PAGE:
What to see in St. John and – above all – why decide to visit it?
The smallest of the 3 major US Virgin Islands is literally a little paradise on earth.
And I don’t refer only to the classic dream beaches, to the hot weather all over the year and to the turquoise sea neighboring a good part of the Caribbean islands.
I refer to a nature – tied to a surprising history – that allowed ¾ of the island to become National Park (together with Hassel Island, an islet in the near Charlotte Amalie Bay in St. Thomas).
I refer to the several colonisations and traditions which had origin from it and that influenced savors, legends, even events and anniversaries: like the incredible Carnival taking place here every year between the last week in June and the first one in July. It reaches its highlight during the Independence Day celebrations on July 4th.
St. John has something special, hard to explain by words, a feeling of calm, joy and peace you start to feel just arrived and that then you find non-stop reflected in its people’s eyes, in their smiles, even in the way they stress the accent or in the little daily gestures.
The ideal thing is dedicate to it at least 3/4 days – what with St. Thomas and St. Croix tour – to enjoy calmly everything the island has to offer and then get the time to relax for a bit on that is one of the most beautiful beaches in the world – according to the National Geographic and not only – Trunk Bay Beach.
You arrive to St. John by sea from St. Thomas.
The Red Hook Ferry shuttles between the two islands each hour about, from 5.30am to Midnight.
The route from Red Hook (St. Thomas) to Cruz Bay (St. John) takes 20 minutes and allows to enjoy a suggestive view of many US (and in part British, too) Virgin Islands.
Cruz Bay is the lively center of the island.
From here the tours by boat or by Safari Bus – you find them going out the small harbor in the parking on the left – to discover the beaches and the most important places of St. John leave. And here the Visitor Center of the island (where you’ll find maps, mini-guidebooks, info and other more) and the US Virgin Islands National Park one, where it’s possible to book trails and excursions with Rangers, are located.
The central core of Cruz Bay – nightlife included – develops in the central King, Second and Bay Street.
Among pubs, restaurants, souvenirs little stores, even a mall, a few resorts, offices and a well stocked supermarket besides a little beach of white sand, palms and mangroves opening on the bay.
The first thing to do once arrived is to rent a Safari Bus and dedicate a half day discovering the most suggestive points.
The first dutiful stop is Trunk Bay Beach. My tip is to stop first on the hill to admire the views of the bay and of the near British Virgin Islands. Then go down as far as the beach to give yourselves a bit of relax or dedicate to snorkelling following the suggestive underwater path among corals.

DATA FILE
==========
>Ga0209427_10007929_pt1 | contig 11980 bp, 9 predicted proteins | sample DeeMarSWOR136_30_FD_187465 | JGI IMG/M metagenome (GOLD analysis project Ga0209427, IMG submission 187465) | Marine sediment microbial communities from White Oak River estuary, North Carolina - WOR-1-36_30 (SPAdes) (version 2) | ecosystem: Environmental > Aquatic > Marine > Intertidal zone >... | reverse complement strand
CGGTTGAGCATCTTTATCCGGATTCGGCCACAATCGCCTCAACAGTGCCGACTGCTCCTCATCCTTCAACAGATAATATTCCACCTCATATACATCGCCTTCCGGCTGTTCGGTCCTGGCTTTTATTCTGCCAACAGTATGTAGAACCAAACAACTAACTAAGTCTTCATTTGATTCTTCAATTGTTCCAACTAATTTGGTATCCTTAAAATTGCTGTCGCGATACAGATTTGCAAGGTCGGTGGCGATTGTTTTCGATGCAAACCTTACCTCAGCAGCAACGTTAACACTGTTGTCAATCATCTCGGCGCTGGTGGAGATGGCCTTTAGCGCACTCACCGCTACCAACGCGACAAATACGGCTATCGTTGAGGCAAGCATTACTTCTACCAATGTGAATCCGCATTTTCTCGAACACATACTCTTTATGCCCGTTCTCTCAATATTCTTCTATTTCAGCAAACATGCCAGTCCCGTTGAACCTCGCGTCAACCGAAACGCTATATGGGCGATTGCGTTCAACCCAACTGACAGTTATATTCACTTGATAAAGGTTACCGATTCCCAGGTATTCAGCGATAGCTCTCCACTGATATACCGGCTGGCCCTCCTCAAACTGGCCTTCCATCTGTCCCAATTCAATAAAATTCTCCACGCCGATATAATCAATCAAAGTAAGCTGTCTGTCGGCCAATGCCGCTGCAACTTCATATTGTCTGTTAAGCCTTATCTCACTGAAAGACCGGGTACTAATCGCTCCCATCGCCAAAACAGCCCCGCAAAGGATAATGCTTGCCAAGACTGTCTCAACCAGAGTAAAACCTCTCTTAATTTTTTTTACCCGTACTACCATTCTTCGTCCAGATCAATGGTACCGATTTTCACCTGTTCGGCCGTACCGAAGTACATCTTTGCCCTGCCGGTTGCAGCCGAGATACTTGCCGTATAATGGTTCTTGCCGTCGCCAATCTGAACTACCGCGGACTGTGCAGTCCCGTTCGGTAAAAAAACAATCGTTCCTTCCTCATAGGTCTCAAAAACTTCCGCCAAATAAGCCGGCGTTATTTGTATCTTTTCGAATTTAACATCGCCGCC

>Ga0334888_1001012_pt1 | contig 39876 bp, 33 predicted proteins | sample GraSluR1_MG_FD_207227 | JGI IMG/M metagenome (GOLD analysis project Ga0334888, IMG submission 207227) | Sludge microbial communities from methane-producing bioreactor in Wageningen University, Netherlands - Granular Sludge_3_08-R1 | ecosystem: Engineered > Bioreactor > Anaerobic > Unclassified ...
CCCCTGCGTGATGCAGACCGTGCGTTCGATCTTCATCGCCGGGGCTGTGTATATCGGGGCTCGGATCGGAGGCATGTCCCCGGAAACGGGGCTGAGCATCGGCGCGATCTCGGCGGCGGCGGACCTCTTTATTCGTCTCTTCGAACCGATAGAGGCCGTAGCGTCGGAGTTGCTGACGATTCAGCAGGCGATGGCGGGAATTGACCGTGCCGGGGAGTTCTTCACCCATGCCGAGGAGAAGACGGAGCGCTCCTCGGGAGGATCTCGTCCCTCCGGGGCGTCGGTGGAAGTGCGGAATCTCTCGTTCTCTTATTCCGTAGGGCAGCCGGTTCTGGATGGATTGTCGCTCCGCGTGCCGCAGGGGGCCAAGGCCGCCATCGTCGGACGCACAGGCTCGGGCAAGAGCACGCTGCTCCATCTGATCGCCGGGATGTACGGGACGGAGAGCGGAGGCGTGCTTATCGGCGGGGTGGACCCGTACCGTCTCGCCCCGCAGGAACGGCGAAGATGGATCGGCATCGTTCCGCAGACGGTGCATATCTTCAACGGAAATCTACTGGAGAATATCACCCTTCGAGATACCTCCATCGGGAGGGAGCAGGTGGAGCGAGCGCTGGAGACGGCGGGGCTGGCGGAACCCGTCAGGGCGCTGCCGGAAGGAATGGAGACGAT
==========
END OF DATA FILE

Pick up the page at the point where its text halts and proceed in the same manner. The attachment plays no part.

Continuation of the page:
After a stop at the beautiful Cinnamon Bay, reach the Annaberg Sugar Plantation’s ruins to discover how cane plantations of the Virgin Islands worked – through the trail and the explicative notices – and to enjoy another amazing view of the near islands.
Not to miss a stop at Coral Bay – the second town of St. John – to visit the ancient Emmaus Moravian Church and the creepy ruins of the Carolina Estate, the plantation protagonist of a bitter slaves’ rebellion in 1733.
The Reef Bay Trail Hike is – among the several trails for trekking and the walks through the forest of the Bordeaux Mountain – the most emotional trail (more or less 5 hours total) of the National Park.
Three hours walk through woods and streams, accompanied by a Ranger discovering plants, animals and trees, petroglyphs dating back to the age of Taino Natives, waterfalls, plantations’ ruins and Danish age constructions.
From the surprising vision of the hermit crabs’ climb to nest as far as the arrival to the wonderful Reef Bay where’s possible to stop snorkelling – check out what snorkel gear you might need on https://scubalist.pro/best-snorkel-gear-reviews – waiting for the boat taking back to Cruz Bay in an hour about.
It’s advisable to get comfortable cloths and shoes, water, repellent and sun cream, packed lunch, towel and swimsuits. And it’s better to book in advance the excursion according to the availability considering the great demand, above all in the high season.
St. John offers a variegate choice or resorts, hotels, accommodations and B&B to stay overnight and typical taverns and starred restaurants where to taste an excellent local cuisine.
What are my tips?
The Gallows Point Resort is the most beautiful and suggestive resort in the island, in my opinion.
It’s a complex of little two storys large houses with all comforts, swallowed by the greening of the Gallows Bay Resort promontory – with a view of St. Thomas Island – at a stone’s throw on foot from Cruz Bay.
The second floor of the reception holds one of the most famous and appreciated restaurants in the US Virgin Islands, the Ocean 362.
Have dinner by candlelight here with a view of St. Thomas, tasting local delicacies re-elaborated by the starred chef Shaun Bryan it’s worth it alone a stay on the island.
De’ Coal Pot – in Cruz Bay, King Street – is the perfect place to try the just caught wahoo, goat stew, rice and vegetables typical cuisine at definitely affordable prices. Recommended for lunch and dinner.
Then if you cannot do without the Italian cuisine – on the Virgin Islands, too – so you must reserve a pizza (good, thanks to the skilled Italian pizza maker) and Lombard cuisine at Livio’s.
The ideal place also to drink a good Espresso, maybe together with Livio (ask for him at your arrival), the owner – he comes from Lombardy – who has been living in St. John for 10 years.